Leave to Thailand banned for Pacific Army personnel
September 29, 2006
U.S. Army Pacific this week halted all leaves to Thailand in the wake of last week’s overthrow of the Thai government.
After the military seized control of the country from Prime Minister Thaksin Shinawatra on Sept. 19, Pacific Command officials stopped temporary duty travel to Thailand. Leave, however, was not affected. Servicemembers were and are still required to follow pre-existing procedures for leave, including completing a force-protection plan and getting country clearance from an O-5 in their chains of command.
On Monday, USARPAC officials issued a further guidance that stated: “No leaves are authorized for all soldiers and Department of Army civilians to Thailand until the situation in this country matures.”
The move is a temporary measure to allow Army leaders to assess the security situation in Thailand, said USARPAC spokesman Lt. Col. John C. Williams.
“We want to see if it’s stable enough for our soldiers,” he said. “It’s a temporary restriction. We’re assessing the situation.”
The restriction affects all personnel falling under USARPAC, including those assigned to U.S. Army Japan.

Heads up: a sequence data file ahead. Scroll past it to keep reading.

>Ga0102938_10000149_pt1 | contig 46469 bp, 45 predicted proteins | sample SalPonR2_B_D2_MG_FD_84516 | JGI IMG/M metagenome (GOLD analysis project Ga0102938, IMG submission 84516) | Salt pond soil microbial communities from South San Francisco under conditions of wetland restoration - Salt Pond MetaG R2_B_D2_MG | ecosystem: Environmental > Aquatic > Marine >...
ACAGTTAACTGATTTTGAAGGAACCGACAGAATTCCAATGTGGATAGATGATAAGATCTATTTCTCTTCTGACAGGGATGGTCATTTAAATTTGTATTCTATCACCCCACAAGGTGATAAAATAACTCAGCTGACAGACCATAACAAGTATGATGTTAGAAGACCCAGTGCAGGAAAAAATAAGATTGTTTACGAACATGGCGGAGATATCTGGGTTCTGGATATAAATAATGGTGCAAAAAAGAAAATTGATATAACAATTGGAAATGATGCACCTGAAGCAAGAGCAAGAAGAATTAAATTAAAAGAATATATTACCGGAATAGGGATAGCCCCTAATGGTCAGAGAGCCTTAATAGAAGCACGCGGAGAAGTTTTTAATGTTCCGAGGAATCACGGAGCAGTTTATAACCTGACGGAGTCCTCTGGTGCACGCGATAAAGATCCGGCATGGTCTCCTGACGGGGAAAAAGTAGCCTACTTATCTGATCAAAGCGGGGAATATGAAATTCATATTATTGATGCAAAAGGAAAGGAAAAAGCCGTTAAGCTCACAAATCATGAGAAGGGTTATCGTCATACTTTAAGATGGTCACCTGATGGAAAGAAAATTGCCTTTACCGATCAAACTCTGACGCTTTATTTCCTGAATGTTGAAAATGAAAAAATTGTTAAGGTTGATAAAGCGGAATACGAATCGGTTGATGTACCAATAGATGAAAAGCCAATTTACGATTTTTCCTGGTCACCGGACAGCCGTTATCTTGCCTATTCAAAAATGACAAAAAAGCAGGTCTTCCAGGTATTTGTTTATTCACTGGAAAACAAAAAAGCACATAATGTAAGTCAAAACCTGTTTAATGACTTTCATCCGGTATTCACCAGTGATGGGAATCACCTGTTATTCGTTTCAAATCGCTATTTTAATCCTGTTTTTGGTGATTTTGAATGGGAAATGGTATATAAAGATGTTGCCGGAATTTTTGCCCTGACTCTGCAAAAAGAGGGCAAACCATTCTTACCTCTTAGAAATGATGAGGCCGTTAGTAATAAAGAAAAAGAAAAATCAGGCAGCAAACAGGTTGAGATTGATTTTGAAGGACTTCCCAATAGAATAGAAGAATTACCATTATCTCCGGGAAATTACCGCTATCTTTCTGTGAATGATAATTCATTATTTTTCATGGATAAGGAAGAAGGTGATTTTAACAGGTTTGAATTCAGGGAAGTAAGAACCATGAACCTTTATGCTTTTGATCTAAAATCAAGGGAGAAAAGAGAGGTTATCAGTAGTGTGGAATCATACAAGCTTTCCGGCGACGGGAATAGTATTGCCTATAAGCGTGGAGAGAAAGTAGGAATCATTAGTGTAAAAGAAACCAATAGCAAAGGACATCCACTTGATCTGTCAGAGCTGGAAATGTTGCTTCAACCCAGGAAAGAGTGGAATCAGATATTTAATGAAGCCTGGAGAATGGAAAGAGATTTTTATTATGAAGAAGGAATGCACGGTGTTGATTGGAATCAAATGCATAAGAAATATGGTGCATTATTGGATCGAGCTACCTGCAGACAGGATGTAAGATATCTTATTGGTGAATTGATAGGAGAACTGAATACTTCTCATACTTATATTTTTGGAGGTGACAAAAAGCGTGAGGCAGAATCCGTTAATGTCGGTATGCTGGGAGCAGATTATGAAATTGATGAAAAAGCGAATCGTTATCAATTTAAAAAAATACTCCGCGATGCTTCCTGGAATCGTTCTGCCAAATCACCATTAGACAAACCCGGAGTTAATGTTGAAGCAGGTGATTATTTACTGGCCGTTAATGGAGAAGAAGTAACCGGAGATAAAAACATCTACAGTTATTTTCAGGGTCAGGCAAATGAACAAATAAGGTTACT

The Navy, Air Force and Marines in the region have not stopped leaves, which must be approved by the chain of command, or made any restrictions above those issued by Pacific Command, officials said.
According to the PACOM guidance, “leave is authorized in Thailand in compliance with existing travel requirements.”
While there has been no violence at this time, all DOD personnel are advised to avoid all political demonstrations and rallies and other mass gatherings, and to limit exposure to government and military installations.
There are no indications DOD personnel are in danger, but there is a risk of “being in the wrong place at the wrong time.” All DOD personnel should be especially aware of the possibility of an escalating threat and increase their vigilance and practice sound antiterrorism measures.